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Building workshop – Towards row 16

June 4, 2017

Building a log cabin beyond row 8 is more challenging because, unless you are the incredible Hulk, you need scaffolding to lift the logs on the next row and put them into the joint.

Because the average builder does have only one or two work platforms (one for up to 2 meters working height, the other up to 5 meters working height), a lot of platform moving is part of the assembly show. It would be nice to have a professional scaffolding all around the building, but a) that costs some real money and b) where is the fun of improvisation in this?

The space for doors is now also at full height at row 16. The last 5 cm of the space for the door needs to be cut out manually still from the log above the door. The log is pre-cut but the final cutting with an handsaw is rather tedious because of the strength of the Finnish timber from Lapland. I opted for using my Bosch saber saw instead but also that still requires some strength to cut through the 95 mm of log.

Between the door and the large window is a pillar. Because the log building needs to be able to set, but the windows and the pillar don’t shrink, the pillar is attached with the mechanism on the photo below. It’s the weirdest of all tightening rods in the building: instead of pulling the logs together, this mechanism is supposed to slide downwards at the same pace than the building settles. But who has the time to lower the nut at the same pace continuously? And how is that supposed to happen once the covering boards are around the windows? Well, we have the same construction in the guest cottage which is also from Kontio. I adjusted that screw twice during 5 years after I attached the covering boards. I guess it works after all.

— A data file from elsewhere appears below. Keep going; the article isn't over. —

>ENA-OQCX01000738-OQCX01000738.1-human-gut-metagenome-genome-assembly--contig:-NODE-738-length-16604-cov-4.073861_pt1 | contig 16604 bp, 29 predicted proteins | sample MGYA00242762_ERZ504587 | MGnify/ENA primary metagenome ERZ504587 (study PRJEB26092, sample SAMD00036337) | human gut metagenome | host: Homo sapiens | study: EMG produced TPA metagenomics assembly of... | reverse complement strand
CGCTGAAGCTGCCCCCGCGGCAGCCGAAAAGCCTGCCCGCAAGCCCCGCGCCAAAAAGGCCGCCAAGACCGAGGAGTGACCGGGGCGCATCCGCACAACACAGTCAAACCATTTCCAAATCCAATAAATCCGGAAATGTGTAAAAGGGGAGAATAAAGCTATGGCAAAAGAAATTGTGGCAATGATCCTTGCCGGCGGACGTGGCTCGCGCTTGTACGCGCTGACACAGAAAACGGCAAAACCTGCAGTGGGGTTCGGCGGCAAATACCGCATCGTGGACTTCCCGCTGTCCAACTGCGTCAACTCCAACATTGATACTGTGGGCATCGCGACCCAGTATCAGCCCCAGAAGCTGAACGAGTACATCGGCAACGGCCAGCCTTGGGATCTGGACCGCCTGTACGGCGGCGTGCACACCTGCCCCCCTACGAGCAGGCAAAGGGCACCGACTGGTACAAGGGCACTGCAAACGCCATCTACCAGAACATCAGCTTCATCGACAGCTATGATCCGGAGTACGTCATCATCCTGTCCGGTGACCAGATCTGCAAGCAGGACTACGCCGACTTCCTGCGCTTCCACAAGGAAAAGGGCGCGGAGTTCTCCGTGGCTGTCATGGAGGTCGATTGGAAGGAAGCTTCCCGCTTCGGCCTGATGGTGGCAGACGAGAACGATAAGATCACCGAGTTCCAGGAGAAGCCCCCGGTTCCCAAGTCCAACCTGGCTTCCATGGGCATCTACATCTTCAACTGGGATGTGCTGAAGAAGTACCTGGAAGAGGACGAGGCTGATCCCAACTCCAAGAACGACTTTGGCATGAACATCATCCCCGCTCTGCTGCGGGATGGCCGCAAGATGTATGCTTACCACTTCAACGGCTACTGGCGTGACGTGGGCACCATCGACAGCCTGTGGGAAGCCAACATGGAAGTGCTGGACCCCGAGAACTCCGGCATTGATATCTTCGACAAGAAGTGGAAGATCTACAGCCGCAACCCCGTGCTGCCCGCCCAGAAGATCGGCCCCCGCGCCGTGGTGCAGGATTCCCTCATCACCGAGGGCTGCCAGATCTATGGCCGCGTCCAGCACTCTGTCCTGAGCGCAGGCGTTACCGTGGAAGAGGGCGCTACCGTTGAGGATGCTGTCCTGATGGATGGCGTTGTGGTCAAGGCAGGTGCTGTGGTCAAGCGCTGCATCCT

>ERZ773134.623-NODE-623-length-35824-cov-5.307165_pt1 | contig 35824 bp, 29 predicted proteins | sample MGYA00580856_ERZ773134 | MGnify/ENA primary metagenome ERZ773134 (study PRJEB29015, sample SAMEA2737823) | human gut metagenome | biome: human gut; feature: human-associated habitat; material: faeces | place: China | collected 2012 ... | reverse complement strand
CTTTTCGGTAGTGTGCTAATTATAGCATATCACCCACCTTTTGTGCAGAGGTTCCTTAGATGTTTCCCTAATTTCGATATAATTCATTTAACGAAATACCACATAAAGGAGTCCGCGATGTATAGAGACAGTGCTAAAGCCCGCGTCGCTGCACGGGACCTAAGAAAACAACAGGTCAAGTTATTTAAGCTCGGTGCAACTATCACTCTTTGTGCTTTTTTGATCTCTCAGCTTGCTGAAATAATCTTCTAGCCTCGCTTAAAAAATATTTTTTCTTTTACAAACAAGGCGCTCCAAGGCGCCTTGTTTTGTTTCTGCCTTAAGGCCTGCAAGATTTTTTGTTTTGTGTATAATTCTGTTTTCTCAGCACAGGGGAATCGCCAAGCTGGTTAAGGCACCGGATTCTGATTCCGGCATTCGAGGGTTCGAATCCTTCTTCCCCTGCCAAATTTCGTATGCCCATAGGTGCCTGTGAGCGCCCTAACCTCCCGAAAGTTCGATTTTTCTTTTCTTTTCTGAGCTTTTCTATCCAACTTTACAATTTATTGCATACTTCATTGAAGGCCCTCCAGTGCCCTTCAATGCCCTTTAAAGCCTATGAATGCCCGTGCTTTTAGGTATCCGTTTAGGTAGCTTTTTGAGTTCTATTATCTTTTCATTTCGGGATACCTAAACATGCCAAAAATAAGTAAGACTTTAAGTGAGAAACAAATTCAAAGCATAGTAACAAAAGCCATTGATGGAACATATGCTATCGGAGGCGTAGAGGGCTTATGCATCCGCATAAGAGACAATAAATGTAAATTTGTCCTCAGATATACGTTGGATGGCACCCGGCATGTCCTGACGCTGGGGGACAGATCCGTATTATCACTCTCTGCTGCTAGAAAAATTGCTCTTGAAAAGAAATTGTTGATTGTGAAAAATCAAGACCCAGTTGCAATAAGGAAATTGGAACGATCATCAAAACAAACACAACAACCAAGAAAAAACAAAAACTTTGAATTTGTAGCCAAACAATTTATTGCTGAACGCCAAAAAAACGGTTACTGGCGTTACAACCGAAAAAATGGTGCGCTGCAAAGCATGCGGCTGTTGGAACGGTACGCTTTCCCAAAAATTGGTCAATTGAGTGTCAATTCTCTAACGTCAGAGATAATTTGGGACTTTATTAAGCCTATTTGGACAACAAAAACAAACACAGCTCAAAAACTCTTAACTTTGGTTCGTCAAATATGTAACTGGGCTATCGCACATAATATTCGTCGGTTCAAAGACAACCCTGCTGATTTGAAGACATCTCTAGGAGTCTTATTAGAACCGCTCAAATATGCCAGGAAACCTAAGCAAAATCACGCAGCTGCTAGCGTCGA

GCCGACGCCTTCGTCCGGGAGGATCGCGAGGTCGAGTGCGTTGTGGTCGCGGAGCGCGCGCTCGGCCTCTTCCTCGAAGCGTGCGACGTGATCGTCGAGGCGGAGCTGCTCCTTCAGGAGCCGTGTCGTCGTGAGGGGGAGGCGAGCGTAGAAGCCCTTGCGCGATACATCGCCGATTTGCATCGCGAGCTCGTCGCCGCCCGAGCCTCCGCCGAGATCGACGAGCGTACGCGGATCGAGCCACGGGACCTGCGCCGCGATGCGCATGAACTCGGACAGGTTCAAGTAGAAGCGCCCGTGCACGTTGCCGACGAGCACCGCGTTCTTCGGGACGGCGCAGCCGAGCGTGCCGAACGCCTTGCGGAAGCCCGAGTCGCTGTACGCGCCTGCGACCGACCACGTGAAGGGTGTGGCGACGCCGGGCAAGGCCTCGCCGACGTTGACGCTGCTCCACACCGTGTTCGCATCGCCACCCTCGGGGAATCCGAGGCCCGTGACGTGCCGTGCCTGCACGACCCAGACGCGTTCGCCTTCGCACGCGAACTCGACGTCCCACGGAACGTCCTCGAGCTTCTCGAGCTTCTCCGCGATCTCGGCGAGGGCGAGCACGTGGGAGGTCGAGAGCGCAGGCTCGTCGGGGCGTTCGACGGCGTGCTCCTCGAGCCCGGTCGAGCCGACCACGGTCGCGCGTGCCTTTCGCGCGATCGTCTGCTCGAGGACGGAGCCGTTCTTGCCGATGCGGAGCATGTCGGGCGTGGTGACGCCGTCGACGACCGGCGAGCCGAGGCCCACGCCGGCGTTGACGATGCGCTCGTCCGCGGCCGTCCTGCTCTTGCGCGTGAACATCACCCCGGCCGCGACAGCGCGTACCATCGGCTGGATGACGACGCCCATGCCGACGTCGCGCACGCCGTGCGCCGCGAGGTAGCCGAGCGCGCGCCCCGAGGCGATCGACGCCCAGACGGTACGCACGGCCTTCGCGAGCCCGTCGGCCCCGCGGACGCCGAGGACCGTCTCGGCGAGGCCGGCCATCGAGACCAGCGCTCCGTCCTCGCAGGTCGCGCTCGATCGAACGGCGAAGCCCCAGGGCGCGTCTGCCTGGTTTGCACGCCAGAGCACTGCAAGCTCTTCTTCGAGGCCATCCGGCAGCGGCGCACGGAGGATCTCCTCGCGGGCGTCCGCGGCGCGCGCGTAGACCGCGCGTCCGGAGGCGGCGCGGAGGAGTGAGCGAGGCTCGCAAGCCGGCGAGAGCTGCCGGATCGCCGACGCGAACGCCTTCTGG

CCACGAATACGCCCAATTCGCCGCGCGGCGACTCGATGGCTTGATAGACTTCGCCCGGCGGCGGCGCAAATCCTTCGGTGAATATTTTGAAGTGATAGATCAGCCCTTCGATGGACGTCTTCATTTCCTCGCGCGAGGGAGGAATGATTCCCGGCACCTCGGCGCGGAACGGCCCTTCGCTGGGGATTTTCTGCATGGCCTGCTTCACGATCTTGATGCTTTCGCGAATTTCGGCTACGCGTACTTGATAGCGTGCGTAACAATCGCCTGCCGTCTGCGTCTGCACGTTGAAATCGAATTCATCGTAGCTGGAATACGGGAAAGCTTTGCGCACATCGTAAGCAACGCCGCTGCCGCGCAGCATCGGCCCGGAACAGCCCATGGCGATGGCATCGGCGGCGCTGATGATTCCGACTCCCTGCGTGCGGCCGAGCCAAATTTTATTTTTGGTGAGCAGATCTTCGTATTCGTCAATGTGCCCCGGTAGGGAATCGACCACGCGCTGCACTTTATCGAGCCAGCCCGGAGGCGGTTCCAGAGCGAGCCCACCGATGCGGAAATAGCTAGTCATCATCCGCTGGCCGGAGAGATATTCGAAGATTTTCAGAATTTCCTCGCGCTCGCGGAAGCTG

Building workshop – Rows 3 to 8

May 29, 2017

Going from row 1 to 3 is an easy to task when assembling a log building. Going to row 8 is already a bit more effort…

One still needs to attach the mineral wool as insulation material in the joints, just like for all (214) logs.

However, what you don’t need to do anymore is to attach the insulation between the logs. When we ordered our first Kontio log building we had to staple the insulation material along the logs ourselves. The building instruction still refer to this task. But it seems Kontio has automated that step in the manufacturing process and it is already done when the logs are shipped from the factory. What one has to do is to hammer down hundreds of pegs between the logs that keep them from twisting around. And there are lots of them. 6 pegs go into a single 6 meter long log. I think we will use over 500 of them.

The concrete mixer above is for checking whether the hole is deep enough for one peg to go all the way down. Since one is alternating between a pair of holes from one log to another, one looses easily track of where one has put a peg already and where not. This special tester has the additional benefit of not dropping accidentally into a hole. Another testing device we used also on that day made its way into one of the holes reserved for an electricity cables. And it will stay there for good I’m afraid.

In addition, a special feature of our particular log building we had to insert 1 meter long steel pipes into dedicated holes. The purpose of those long steel pipes is to stabilise the long sides because the logs itself are only 95 mm thick and need support.